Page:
Federal Lands Recreational Enhancement Act (FLREA) was passed in the dark of night in 2004. It has become known to its opponents as the Recreation Access [to public lands] tax, or “the RAT,” for helping us remember it.

By “dark of the night,” I mean it was added to the omnibus appropriations bill with no debate, by Republican US Representative Ralph Regula of Ohio. This came on the heels of the 2-year Recreation Demonstration Fee Program which had proven unpopular, but limited in extent.

Since the RAT, more and more of the public lands are accessible on a fee only basis, and they will often try to charge you fees multiple times. My bad experience was last spring in the Sycamore Canyon area of Arizona, where I not so happily forked over $10 to park at a trailhead, and so I thought have general access to the scenic canyon for the day.

After a hike of a couple hours I drove further down the canyon and pulled into another parking lot at a scenic location. I drove past the toll both and began to park. A frantic toll booth person ran up to me and said “it’s ten dollars!” I pointed to my $10 pass in the window. She said it’s another $10 for this parking lot. I left, found an uninteresting logging road in the yellow pine and found peace from RAT collectors.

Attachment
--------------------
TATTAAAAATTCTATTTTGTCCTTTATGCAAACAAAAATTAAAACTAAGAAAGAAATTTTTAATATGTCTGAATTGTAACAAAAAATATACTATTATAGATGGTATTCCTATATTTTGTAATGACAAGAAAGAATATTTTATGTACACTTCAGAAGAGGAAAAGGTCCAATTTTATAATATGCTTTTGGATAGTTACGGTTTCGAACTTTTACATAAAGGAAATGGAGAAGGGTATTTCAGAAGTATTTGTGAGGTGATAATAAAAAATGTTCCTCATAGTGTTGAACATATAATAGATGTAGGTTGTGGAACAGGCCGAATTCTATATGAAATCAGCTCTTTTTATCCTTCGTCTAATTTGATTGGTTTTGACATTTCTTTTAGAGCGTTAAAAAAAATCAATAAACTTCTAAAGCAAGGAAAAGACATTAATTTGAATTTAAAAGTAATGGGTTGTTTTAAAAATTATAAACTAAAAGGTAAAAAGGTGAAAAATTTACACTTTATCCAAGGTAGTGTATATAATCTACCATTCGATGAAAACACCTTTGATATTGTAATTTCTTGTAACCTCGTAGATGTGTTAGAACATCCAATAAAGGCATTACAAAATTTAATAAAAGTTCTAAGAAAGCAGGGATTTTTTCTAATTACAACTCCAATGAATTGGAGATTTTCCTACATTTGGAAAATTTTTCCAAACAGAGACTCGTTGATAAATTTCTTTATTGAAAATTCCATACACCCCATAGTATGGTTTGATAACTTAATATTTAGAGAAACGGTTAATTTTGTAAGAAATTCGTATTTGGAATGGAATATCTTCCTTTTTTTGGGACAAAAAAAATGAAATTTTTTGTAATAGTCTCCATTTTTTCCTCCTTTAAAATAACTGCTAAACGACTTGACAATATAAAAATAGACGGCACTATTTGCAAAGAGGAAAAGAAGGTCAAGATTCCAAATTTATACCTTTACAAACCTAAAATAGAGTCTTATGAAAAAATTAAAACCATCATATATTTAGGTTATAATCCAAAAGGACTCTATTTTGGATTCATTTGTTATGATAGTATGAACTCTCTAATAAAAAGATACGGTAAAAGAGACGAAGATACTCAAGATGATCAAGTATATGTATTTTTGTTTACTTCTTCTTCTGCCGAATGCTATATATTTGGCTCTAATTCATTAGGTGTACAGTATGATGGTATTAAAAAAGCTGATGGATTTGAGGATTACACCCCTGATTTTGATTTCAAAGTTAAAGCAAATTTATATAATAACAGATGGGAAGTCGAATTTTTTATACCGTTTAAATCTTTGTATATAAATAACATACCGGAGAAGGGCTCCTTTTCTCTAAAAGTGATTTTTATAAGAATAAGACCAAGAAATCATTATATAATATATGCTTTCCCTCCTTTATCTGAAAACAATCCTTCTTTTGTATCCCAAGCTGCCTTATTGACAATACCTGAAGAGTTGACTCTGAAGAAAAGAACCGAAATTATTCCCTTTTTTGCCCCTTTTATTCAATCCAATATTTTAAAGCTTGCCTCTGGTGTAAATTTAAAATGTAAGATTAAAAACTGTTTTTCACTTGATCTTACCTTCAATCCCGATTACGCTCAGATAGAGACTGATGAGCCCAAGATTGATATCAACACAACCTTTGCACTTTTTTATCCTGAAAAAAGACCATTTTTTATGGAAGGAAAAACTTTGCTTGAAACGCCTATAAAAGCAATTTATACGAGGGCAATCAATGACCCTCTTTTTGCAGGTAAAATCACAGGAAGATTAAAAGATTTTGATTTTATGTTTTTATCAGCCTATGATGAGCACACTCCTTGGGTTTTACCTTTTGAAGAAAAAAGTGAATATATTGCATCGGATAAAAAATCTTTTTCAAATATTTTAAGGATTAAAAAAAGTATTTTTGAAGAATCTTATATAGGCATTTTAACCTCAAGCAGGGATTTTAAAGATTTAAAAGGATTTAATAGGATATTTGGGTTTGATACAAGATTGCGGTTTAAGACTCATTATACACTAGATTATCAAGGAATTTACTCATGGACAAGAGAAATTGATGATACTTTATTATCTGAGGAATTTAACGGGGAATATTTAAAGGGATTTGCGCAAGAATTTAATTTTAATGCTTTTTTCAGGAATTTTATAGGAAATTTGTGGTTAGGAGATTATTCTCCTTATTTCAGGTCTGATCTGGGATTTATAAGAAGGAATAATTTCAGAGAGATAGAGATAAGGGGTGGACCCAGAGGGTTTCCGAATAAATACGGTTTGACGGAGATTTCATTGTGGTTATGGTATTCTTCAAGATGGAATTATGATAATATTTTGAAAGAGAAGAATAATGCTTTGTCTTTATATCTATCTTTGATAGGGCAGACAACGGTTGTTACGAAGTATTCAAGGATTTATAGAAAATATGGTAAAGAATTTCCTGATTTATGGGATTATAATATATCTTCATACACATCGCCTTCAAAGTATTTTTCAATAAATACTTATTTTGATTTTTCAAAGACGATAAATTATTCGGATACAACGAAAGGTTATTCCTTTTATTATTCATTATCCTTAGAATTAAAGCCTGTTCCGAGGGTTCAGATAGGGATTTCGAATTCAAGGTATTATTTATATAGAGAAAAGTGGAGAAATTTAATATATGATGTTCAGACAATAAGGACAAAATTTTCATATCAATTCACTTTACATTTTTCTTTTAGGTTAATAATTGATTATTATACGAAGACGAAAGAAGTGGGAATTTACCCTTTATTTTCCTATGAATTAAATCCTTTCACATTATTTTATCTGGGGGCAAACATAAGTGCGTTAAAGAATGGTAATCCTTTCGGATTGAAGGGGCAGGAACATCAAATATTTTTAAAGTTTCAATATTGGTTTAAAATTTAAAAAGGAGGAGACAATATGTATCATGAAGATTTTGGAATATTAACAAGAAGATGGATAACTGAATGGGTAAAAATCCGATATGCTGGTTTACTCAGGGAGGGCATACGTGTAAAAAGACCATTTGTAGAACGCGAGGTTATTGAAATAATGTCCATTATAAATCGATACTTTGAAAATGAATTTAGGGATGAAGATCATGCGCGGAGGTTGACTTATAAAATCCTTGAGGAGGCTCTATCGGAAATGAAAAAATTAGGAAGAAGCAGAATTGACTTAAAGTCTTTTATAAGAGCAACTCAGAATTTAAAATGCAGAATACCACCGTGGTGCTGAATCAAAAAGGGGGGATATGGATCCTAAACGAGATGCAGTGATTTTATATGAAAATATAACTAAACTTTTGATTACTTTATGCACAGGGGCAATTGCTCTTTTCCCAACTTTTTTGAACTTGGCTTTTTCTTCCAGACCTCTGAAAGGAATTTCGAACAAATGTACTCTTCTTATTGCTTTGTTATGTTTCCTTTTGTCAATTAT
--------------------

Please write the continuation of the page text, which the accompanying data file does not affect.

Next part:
Here is the story in New West by Bill Schneider. At the end of the article are links to a large number of previous stories on the tax.

You can also search this blog for previous stories.

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About The Author

Ralph Maughan

Dr. Ralph Maughan is professor emeritus of political science at Idaho State University with specialties in natural resource politics, public opinion, interest groups, political parties, voting and elections. Aside from academic publications, he is author or co-author of three hiking/backpacking guides, and he is President of the Western Watersheds Project.

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‎"At some point we must draw a line across the ground of our home and our being, drive a spear into the land and say to the bulldozers, earthmovers, government and corporations, “thus far and no further.” If we do not, we shall later feel, instead of pride, the regret of Thoreau, that good but overly-bookish man, who wrote, near the end of his life, “If I repent of anything it is likely to be my good behaviour."

~ Edward Abbey

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